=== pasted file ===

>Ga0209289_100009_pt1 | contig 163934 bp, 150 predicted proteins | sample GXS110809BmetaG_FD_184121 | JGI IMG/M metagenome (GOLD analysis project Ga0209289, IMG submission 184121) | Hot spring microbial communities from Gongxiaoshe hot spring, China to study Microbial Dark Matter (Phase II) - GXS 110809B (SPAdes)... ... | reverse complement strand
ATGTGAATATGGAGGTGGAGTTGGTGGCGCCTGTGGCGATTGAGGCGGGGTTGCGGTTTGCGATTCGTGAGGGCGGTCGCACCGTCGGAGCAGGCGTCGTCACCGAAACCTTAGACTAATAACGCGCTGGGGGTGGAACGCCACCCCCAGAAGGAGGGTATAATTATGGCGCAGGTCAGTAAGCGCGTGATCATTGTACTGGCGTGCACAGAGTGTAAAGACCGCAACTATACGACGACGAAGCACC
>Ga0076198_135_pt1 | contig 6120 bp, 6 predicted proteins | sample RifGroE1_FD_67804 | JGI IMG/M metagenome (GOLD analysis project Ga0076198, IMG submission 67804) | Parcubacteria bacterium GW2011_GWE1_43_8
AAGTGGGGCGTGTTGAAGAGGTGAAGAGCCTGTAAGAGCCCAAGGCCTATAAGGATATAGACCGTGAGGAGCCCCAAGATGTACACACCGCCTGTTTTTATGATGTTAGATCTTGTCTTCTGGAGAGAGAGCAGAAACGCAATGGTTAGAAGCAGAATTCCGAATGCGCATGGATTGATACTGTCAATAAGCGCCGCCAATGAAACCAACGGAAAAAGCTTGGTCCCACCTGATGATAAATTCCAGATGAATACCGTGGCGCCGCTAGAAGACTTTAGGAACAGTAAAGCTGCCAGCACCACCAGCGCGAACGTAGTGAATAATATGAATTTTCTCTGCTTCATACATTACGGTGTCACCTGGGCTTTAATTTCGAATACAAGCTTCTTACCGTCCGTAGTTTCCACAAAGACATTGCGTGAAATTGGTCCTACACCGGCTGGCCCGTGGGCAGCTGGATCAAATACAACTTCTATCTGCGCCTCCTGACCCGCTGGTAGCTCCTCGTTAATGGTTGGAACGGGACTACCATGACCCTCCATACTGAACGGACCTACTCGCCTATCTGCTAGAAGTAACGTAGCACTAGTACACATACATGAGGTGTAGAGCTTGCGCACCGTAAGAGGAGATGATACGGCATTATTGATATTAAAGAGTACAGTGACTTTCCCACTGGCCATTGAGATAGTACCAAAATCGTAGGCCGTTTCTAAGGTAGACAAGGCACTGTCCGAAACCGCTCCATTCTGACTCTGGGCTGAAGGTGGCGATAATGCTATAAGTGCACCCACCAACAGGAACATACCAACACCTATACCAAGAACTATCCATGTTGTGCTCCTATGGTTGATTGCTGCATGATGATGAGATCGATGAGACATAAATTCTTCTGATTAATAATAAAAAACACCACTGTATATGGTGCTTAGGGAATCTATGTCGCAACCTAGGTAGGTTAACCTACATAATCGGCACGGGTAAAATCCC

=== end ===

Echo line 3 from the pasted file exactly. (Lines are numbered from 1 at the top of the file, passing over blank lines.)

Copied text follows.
>Ga0076198_135_pt1 | contig 6120 bp, 6 predicted proteins | sample RifGroE1_FD_67804 | JGI IMG/M metagenome (GOLD analysis project Ga0076198, IMG submission 67804) | Parcubacteria bacterium GW2011_GWE1_43_8